What does this mean for the people expected to develop future sustainment plans? School of Advanced Military Studies student, Major Martha Granger, in her 2003 analysis of three Afghanistan campaigns (pdf), noted logistics is never easy and there must be balance between ‘iron mountains’ and the lean force. This is a message that is often muted behind the effusion about modern forms of military logistics, even within the US military that has more reason than any other to understand the impact of logistics on operations. In analysing the US Navy concept of ‘seabasing’ the Congressional Budget Office outlined ideas from fleets of a dozen vessels per brigade of marines to airships providing sustainment to deployed forces; each idea addressing the problem of forward positioning logistics yet introducing significant operational challenges the US military, with its arsenal of ship to shore connectors, has yet to completely respond to. One wonders whether the idea that large logistics footprints, seen to be a constraint to tactical and operational manoeuvre, can ever be obviated by technology or conceptual solutions.

Preceding The Deadly Life of Logistics, and in another paper, Deborah Cowen wrote that we are moving to an era where ‘logistic space’ has been recast from an environment of economic and commercial costs to one which has significant implications for security. In a more visceral sense, in viewing logistics as a system of ‘adding value’ through the reduction of stock holdings or volume – counterpoised against an increasing demand for velocity – nations and the militaries that protect them are becoming increasingly vulnerable to anything that interferes with or interdicts this flow. This is occurring at the same time militaries are becoming greater consumers, and harder to keep combat effective in the field. For armed forces, the vulnerabilities created in this situation apply to both decision making in strategy and in the conduct of actual operations. Plans can be tweaked to better control and adjust the way logistics responds to these conditions, but planners must also be aware of the outcomes of doing so. Perhaps out desire to unshackle our dispersed operations from ‘iron mountains’, or other constraints of logistics, only leaves military planners with new challenges, some even greater, than what they were initially hoping to overcome.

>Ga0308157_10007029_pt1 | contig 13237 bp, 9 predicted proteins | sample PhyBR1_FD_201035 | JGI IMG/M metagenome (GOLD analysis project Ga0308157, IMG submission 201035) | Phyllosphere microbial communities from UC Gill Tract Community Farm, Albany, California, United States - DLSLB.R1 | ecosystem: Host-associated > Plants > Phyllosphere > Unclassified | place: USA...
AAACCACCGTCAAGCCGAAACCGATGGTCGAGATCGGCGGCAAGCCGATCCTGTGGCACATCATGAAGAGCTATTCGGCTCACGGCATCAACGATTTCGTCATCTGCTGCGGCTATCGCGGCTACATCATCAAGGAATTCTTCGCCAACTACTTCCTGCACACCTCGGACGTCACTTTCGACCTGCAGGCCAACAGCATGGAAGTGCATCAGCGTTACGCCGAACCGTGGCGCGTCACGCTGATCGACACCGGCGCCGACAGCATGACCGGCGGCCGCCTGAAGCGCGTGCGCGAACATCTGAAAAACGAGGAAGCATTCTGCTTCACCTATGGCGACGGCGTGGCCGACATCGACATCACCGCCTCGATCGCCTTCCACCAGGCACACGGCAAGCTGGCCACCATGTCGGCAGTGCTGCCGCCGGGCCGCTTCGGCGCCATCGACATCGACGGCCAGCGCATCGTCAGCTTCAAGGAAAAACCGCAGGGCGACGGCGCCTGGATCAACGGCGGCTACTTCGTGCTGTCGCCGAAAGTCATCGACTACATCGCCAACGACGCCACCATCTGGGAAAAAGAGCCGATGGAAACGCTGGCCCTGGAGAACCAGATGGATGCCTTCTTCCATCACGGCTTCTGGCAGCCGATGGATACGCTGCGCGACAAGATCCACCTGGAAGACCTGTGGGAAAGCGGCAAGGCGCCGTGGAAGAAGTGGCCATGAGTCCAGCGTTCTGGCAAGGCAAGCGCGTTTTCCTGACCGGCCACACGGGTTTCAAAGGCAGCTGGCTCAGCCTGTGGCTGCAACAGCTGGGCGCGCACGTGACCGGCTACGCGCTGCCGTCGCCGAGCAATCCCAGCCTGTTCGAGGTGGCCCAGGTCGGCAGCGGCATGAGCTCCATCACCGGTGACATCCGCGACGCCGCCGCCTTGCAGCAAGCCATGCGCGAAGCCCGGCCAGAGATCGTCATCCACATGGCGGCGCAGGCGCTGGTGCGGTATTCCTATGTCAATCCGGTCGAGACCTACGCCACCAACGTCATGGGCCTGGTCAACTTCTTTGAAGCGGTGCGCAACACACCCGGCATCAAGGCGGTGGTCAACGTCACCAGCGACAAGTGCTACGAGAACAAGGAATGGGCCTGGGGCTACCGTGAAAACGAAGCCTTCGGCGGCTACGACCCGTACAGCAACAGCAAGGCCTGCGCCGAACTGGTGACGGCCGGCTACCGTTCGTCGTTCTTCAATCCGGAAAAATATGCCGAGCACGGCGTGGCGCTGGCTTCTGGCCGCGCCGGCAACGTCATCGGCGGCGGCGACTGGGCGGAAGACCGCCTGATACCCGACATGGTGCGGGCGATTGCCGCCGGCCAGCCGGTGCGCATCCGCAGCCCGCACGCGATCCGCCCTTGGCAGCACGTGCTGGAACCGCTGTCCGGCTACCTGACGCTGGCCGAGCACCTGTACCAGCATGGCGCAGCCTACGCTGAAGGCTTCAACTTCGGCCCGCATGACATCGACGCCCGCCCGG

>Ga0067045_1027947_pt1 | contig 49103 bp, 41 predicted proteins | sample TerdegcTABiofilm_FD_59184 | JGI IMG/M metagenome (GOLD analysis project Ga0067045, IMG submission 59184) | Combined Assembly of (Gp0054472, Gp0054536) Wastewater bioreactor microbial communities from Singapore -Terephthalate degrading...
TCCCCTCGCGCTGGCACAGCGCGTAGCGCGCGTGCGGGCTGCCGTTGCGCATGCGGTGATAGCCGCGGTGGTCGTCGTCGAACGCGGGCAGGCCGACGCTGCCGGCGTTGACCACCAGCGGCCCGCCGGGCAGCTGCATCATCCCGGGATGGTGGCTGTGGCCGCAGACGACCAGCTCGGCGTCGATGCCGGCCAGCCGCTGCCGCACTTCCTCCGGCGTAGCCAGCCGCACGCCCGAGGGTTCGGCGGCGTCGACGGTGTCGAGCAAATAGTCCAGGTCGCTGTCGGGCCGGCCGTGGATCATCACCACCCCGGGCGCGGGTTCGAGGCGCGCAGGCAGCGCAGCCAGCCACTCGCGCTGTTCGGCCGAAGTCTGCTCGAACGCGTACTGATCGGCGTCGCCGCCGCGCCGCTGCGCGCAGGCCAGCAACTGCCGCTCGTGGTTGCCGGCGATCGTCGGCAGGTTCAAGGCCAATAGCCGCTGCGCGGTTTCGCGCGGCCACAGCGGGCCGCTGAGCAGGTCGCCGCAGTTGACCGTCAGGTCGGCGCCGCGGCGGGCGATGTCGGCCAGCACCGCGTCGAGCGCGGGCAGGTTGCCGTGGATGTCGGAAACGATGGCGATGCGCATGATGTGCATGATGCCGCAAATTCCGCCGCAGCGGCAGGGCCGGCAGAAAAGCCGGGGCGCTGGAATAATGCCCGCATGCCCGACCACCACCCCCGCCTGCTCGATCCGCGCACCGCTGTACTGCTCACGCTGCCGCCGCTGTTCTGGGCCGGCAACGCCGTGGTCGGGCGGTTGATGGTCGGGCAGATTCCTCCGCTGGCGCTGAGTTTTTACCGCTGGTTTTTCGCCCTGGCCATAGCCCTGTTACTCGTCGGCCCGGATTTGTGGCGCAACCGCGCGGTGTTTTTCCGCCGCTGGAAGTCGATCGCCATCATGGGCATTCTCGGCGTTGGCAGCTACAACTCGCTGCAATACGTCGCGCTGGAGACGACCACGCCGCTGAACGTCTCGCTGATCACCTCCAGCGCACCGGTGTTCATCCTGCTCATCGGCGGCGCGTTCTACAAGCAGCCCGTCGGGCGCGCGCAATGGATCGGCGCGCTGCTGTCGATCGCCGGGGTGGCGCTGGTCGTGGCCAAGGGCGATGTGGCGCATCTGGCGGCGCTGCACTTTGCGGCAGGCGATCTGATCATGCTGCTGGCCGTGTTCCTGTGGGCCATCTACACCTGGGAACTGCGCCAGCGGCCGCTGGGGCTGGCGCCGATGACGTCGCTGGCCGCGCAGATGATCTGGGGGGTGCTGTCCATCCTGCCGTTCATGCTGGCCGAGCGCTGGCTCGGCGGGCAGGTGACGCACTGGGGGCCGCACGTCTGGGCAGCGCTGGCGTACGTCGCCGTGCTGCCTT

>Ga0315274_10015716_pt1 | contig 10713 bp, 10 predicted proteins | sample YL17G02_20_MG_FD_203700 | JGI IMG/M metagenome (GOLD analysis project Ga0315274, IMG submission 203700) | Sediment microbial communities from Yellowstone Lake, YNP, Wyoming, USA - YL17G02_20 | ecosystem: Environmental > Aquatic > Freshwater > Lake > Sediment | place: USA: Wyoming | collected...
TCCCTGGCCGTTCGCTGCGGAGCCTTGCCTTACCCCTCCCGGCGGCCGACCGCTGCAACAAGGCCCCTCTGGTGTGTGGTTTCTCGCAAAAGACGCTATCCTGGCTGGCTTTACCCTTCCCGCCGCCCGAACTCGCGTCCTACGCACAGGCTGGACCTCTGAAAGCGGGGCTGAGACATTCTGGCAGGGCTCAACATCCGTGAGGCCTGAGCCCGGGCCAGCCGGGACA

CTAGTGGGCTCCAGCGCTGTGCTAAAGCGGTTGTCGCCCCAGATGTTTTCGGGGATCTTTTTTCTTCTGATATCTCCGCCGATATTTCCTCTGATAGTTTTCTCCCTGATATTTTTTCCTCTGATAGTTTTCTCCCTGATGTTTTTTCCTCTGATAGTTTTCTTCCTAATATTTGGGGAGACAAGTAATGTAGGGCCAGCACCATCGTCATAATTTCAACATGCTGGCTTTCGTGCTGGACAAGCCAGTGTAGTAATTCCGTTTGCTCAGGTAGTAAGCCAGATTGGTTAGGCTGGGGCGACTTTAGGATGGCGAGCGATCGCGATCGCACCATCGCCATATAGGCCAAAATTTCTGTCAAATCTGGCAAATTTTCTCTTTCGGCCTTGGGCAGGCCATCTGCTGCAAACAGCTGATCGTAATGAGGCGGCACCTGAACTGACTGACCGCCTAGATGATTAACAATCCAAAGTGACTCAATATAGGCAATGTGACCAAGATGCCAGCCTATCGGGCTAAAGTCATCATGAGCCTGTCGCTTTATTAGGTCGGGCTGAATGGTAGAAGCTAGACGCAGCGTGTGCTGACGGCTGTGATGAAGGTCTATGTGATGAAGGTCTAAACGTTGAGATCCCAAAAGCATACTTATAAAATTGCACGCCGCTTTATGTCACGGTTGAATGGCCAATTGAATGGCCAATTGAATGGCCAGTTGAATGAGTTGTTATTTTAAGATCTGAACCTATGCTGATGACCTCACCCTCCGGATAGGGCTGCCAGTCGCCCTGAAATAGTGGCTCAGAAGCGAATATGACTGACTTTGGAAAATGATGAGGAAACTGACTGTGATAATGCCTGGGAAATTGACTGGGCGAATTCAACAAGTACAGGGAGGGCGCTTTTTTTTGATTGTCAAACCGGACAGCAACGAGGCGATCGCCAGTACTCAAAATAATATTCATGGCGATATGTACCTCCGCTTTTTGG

This post is an updated and substantially edited version to the authors article at the Australian Army’s Land Power Forum. The original can be found at https://www.army.gov.au/our-future/blog/logistics/beyond-the-iron-mountain-the-paradox-of-efficient-logistics David Beaumont is editor of ‘Logistics In War’. The thoughts here are his own. He can be followed on Twitter @davidblogistics.

 

[1] Clausewitz, C., On War, Howard, M., & Paret, P. (translated and edited), Princeton, USA, 1976, p 338

Industry integration – a new approach and attitude to Army logistics

This article was originally published in the Australian Defence Business Review ‘Land Forces 2018’ edition (September-October) and is posted here with permission. ADBR can be found at www.adbr.com.au.

By David Beaumont.

Logistics is the stored potential of a military force, and industry is the battery from which energy is drawn. For Army to be successful operationally, the integration of logistics and industry is vital.